Combination of Murder in the Cathedral if it took place in Dark Souls, the opening segment of EarthBound mixed with Les Chants des Maldoror, Scooby-Doo cantos by Baudelaire, Space Funeral if penned by Pierre Klossowski, rotting away in Irondequiot, New York – if I can live up to this “fucking shit,” I’ll, uh, I dunno, buy myself a Sega Dreamcast. – nilson May 4, 2016
Title: Monster Party
Developer: Human Entertainment
Oh, boy. Here we go.
Monster Party was released for the NES by Bandai in 1989 in the US, developed by Human Entertainment (of Kabuki Quantum Fighter fame, maybe). For whatever reason, Bandai never released the game in Japan, and this only adds to the obscurity and mystery surrounding the game.
Monster Party isn’t like most other NES games. It holds something of a cult status among retro gamers and collectors, both due to the game’s mysterious history and for its…aesthetic. While remaining in its average NES platformer obscurity, Monster Party saw a rise in its cult status after a series of Japanese Famicom prototype screenshots surfaced in the early 2000s on the internet.
Let this be said first: Monster Party is a very strange game, a creepy, mystical video game. It’s tough to gauge how popular the game was initially (apparently it received a 6.25/10 from Nintendo Power), and I can’t comment on how the game would be remembered if the prototype screenshots never showed up, but I can say this much: the few, grainy Japanese images revealed that Monster Party was originally much darker, bloodier, visually complex, and more pop culturally-oriented than the already completely strange game we played when we were younger.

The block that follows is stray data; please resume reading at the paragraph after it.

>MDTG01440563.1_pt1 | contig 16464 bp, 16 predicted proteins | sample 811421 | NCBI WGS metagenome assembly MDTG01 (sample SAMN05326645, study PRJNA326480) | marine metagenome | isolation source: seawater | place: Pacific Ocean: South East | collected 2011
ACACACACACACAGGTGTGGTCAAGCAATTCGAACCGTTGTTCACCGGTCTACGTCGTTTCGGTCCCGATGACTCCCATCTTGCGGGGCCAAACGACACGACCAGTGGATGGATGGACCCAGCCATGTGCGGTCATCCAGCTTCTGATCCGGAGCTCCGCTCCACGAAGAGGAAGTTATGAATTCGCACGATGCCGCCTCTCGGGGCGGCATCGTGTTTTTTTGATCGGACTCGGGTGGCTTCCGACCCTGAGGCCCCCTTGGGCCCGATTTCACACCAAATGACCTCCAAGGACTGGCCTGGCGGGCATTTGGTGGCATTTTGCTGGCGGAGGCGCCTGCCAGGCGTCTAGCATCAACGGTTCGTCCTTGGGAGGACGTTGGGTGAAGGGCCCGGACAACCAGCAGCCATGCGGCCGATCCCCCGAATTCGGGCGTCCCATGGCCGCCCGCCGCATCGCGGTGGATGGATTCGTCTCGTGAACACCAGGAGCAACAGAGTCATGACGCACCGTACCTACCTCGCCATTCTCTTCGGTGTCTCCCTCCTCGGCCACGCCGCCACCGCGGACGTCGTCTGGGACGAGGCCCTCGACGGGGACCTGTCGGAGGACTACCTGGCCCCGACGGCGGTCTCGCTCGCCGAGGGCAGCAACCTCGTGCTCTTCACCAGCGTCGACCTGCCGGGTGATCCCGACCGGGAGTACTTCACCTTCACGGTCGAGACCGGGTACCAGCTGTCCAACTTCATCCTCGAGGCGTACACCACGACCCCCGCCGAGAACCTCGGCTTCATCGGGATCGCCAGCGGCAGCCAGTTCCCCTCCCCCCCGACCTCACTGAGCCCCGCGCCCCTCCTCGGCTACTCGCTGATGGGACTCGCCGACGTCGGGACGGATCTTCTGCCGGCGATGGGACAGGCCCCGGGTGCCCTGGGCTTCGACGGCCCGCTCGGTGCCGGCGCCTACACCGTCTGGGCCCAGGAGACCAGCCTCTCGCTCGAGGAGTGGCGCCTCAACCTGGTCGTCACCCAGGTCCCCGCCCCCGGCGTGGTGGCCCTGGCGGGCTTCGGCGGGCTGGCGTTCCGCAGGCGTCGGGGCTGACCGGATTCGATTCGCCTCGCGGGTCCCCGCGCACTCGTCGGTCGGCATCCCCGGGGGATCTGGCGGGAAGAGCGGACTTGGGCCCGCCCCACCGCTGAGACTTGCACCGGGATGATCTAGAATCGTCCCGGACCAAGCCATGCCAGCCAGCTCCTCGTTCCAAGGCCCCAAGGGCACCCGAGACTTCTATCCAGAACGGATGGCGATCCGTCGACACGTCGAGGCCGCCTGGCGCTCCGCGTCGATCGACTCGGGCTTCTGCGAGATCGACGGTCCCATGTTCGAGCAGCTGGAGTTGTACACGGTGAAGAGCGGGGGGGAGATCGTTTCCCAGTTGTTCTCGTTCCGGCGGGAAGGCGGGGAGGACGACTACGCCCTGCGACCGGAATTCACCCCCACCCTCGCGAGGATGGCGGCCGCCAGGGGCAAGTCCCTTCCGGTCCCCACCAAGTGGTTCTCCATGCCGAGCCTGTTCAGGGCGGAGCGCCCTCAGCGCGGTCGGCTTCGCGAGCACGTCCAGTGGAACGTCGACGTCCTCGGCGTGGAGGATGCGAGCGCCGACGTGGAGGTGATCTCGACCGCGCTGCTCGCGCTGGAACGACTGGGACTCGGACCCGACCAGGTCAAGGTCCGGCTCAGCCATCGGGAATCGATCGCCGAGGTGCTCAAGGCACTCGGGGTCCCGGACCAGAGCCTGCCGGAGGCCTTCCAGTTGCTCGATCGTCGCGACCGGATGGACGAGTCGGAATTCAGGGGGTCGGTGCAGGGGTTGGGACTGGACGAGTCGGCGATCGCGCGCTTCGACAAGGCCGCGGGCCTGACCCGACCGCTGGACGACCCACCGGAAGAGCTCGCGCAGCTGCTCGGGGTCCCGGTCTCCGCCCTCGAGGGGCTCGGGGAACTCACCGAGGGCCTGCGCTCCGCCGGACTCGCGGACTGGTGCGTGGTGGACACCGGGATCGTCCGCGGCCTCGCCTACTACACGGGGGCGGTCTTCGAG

I had first learned of Seiklus a few years ago when I was over at the Hardcore Gaming 101 boards, inquiring about what everyone thought the lineage of Fez (2012) was. The topic quickly devolved into a message board boxing match (which is rare for those boards, so I must’ve really asked a bad question…), but before I made it out, someone told me to look up an old PC game from 2003 called Seiklus.
One of the main things that was brought up in that topic (aside from bloodshed) was the idea that there was an “original indie game.” While our excitable gaming media usually insists that Braid (2008) is the game that put indie games on the map, I usually cited Cave Story (2004) as the game that brought pixels and small development teams into vogue. The whole topic seems to cause an endless and bitter debate between hobbyist game historians, so I was glad to find a game that I think quells the issue.
Seiklus, which is Estonian for “adventure,” a tip I got from Wikipedia, was developed by a sole author, the somewhat elusive cly5m, in 2003, using Game Maker. From what I can gauge, this is the first time anything significant had been made in Game Maker, or any game making software targeted at novice computer programmers for that matter. In retrospect, in the history of video games, Seiklus is inevitably a big deal.